1. Breathe and stretch as you study
Breathing techniques are one of the quickest and easiest ways to relieve tension in the body and calm the mind. By taking deliberately deep, slow breaths the body undergoes a relaxation response: the heart rate slows, muscles relax and blood pressure drops. Try five minutes of abdominal breathing (focusing on filling the air in the stomach area) or 7:7:7 breathing: breathe in for a count of seven, hold your breath for seven seconds, breath out for seven seconds.
Stretching the body will also help relieve muscle tension, increase circulation and focus your brain. Enrol in a gentle yoga class for a guided stretching session, then practise the techniques at home. It’s important to take a break from sitting at your desk. Not only will it keep you relaxed and alert, it’ll help you sleep better, too – all of which leads to more effective studying and exam performance.
2. Become a pro at time management
To get the most out of your study time and make it as stress-free as possible, creating a study timetable is essential. Planning your studying a week or month in advance is ideal, meaning you’ll know exactly what you need to do, and that you’ll have the time to cover everything you need. But even if you have less time than you’d like, creating a timetable will help make sure you fit the most important elements into the period of time you have left. Make sure you factor in breaks and relaxing activities too, and be sure to mix it up so you don’t spend all day cramming the same subject – you’ll just get bored!
If you’re a bit disorganised or struggle to get going in the mornings (you’re a student, it’s expected) there are some great study apps that can help you take control of your schedule. The Pomodoro Focus Booster app allows you to choose a task to complete, and will prompt you to take timed breaks at intervals of your choosing. It’s good for avoiding distractions and keeping study time to shorter, more effective bursts. Another time management app, 30/30, will let you set up a list of study tasks with a time scale for each, and tell you when it’s time to move on to the next item.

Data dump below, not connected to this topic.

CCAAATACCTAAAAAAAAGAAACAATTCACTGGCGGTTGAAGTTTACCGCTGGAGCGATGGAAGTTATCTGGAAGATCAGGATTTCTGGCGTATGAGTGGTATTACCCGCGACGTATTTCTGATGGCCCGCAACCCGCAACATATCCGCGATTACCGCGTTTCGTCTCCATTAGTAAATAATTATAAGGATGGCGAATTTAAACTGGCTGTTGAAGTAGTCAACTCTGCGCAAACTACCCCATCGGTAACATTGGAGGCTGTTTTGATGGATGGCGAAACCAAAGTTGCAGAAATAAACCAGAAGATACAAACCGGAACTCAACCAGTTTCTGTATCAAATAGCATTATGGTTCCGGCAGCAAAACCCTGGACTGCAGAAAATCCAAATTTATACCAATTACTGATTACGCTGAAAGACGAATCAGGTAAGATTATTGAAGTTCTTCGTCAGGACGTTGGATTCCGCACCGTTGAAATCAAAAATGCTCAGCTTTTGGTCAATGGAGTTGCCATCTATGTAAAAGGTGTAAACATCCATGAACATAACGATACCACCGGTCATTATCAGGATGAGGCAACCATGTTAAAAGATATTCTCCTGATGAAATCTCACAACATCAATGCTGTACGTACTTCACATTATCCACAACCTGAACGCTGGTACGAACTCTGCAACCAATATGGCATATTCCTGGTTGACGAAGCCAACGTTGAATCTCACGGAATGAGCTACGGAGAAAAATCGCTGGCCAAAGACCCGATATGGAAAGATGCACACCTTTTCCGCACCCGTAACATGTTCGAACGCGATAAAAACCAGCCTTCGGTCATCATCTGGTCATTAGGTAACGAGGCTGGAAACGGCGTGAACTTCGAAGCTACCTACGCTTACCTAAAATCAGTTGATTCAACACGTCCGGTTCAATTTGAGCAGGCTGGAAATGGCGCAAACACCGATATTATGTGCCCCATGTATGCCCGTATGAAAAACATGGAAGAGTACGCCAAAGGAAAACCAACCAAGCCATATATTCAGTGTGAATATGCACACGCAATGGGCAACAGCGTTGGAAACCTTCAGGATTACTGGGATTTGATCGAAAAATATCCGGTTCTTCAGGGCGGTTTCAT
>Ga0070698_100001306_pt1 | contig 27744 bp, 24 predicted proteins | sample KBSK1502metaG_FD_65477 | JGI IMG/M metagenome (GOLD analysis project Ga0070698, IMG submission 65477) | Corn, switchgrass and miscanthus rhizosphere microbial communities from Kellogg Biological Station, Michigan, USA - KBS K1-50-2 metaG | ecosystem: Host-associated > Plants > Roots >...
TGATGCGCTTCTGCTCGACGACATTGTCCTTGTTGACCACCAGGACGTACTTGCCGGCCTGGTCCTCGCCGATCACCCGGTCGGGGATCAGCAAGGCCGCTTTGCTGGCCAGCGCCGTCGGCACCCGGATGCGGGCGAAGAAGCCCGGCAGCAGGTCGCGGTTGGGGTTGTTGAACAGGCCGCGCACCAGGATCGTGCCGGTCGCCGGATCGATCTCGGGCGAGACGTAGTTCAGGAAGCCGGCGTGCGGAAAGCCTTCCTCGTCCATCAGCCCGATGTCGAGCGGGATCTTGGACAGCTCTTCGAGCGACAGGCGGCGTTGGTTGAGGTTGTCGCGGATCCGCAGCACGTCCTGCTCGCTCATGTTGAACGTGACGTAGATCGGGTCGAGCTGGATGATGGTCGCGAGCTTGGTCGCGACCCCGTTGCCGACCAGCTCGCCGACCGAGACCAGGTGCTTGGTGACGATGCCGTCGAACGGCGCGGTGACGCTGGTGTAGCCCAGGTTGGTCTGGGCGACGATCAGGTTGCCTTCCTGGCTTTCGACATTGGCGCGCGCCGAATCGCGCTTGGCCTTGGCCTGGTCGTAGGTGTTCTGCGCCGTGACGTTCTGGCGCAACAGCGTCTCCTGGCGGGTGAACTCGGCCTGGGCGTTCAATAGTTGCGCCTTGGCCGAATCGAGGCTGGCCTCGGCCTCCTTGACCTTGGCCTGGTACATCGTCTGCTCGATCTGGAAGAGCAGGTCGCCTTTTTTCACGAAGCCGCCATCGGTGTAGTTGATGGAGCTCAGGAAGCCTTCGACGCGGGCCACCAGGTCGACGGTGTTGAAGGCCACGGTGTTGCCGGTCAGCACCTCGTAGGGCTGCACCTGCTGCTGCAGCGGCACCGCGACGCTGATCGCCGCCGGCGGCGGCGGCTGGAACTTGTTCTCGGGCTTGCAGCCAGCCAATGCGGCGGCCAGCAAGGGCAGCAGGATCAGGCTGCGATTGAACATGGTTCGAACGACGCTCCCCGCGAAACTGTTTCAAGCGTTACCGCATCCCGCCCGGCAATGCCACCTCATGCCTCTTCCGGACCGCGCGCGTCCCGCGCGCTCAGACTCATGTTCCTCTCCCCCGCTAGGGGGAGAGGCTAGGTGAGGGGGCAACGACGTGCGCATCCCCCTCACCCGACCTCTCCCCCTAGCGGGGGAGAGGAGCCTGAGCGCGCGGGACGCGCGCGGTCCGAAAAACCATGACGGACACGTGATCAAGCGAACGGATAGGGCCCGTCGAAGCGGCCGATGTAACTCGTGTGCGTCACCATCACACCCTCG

3. Cut out distractions
Social media sites such as Facebook or Twitter are not only hugely distracting when you’re supposed to be working, but studies have shown they can make us feel stressed or experience ‘FOMO’ (fear of missing out) if we spend too long browsing them. Completely avoiding social media, if only for a couple of hours, will aid your focus and prevent you from getting lost in any negative thought patterns. Besides, why would you want to look at photographs of your friends enjoying their free time while you are meant to be working?
If you’re finding it especially hard to switch off, delete any social media apps from your phone and consider installing a website blocker onto your computer so there’s no way you can access the sites that distract you the most. The free Self Control app for Macs allows you to block websites on your machine for a set period of time. Freedom does the same job but for PCs. There is a small charge of $2.50 per month for this, or you can try the week-long free trial. Have a digital detox and you’ll be sure to have a positive study session with less procrastination!
4. Take breaks outside
It can be tempting to hibernate in your university accommodation or even study from the comfort of your bed. However, research shows that simply being outside lowers stress levels, even after just five minutes in the open air. Find your nearest green space next time you need to take a study break and you’ll immediately feel less anxious and more clear-headed. The study conducted by the journal of Landscape and Urban Planning was held in Scotland – which is not the sunniest country in the world – so there’s no excuse not to get outside wherever you are!